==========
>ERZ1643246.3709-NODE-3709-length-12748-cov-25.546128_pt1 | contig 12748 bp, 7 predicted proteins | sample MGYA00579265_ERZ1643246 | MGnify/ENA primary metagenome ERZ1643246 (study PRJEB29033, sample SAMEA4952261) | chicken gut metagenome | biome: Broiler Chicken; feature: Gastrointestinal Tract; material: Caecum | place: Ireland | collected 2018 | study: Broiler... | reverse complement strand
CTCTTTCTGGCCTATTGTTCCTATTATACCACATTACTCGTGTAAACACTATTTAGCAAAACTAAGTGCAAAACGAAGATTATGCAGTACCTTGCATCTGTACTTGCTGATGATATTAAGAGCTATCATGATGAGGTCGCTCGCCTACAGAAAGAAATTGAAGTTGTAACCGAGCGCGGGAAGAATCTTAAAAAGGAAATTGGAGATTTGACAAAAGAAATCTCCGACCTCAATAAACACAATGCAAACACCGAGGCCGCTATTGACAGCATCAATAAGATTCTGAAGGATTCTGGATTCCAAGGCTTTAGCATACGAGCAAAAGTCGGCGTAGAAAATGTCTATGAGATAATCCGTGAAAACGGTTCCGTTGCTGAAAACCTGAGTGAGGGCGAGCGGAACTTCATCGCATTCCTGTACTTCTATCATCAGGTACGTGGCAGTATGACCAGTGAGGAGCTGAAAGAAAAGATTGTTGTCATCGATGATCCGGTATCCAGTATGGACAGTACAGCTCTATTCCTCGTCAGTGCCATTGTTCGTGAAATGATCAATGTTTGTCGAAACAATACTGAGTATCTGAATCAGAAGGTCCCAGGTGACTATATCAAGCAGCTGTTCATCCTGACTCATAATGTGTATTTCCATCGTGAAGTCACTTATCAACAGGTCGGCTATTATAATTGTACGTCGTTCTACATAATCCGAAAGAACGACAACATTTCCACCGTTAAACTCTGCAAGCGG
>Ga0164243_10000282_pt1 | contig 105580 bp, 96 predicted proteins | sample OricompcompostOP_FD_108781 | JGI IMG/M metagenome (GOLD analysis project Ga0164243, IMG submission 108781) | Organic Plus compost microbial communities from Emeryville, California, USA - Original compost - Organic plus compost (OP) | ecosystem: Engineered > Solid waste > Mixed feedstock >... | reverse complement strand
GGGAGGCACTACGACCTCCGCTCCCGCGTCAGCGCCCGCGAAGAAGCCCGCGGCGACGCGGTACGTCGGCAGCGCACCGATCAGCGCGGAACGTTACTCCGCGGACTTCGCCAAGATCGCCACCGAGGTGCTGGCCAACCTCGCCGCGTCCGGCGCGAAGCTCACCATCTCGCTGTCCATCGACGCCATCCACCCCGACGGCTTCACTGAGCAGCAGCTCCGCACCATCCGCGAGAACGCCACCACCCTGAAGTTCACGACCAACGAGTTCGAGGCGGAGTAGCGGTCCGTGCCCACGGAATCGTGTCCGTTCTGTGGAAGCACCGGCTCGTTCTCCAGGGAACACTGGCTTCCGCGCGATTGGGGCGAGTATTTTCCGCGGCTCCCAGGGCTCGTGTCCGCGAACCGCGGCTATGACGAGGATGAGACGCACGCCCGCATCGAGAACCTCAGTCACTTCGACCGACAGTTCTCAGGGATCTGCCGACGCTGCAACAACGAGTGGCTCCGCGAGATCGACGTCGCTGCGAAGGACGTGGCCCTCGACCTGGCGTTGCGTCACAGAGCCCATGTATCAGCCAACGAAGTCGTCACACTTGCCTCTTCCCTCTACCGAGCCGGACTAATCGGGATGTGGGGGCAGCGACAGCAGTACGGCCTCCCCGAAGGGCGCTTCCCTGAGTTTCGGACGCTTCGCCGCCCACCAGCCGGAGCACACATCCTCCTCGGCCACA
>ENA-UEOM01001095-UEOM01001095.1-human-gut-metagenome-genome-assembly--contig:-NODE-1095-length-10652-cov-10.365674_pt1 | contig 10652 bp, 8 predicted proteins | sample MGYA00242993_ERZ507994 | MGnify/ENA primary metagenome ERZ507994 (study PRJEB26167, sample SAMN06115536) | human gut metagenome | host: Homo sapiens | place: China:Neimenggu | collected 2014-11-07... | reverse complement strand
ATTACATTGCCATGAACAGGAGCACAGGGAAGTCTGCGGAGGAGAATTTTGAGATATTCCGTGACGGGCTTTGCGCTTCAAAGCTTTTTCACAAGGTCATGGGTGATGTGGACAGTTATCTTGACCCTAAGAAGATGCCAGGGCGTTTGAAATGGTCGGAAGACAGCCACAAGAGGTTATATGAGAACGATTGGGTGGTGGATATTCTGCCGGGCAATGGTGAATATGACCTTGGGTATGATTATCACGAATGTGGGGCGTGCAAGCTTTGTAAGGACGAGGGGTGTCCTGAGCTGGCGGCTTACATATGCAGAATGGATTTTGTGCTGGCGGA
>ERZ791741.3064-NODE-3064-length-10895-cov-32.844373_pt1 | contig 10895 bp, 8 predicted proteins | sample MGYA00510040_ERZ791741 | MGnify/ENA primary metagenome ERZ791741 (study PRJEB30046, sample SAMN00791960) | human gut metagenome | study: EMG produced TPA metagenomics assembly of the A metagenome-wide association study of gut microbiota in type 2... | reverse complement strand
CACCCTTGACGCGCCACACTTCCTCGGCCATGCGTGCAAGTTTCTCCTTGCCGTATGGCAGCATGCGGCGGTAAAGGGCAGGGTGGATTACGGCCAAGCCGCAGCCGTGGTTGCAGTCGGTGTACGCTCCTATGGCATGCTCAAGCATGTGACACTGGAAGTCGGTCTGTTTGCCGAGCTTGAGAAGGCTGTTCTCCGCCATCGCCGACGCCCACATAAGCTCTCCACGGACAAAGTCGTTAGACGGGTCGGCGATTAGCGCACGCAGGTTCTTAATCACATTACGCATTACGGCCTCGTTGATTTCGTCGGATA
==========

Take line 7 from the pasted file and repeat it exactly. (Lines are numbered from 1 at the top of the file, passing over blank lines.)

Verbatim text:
>ERZ791741.3064-NODE-3064-length-10895-cov-32.844373_pt1 | contig 10895 bp, 8 predicted proteins | sample MGYA00510040_ERZ791741 | MGnify/ENA primary metagenome ERZ791741 (study PRJEB30046, sample SAMN00791960) | human gut metagenome | study: EMG produced TPA metagenomics assembly of the A metagenome-wide association study of gut microbiota in type 2... | reverse complement strand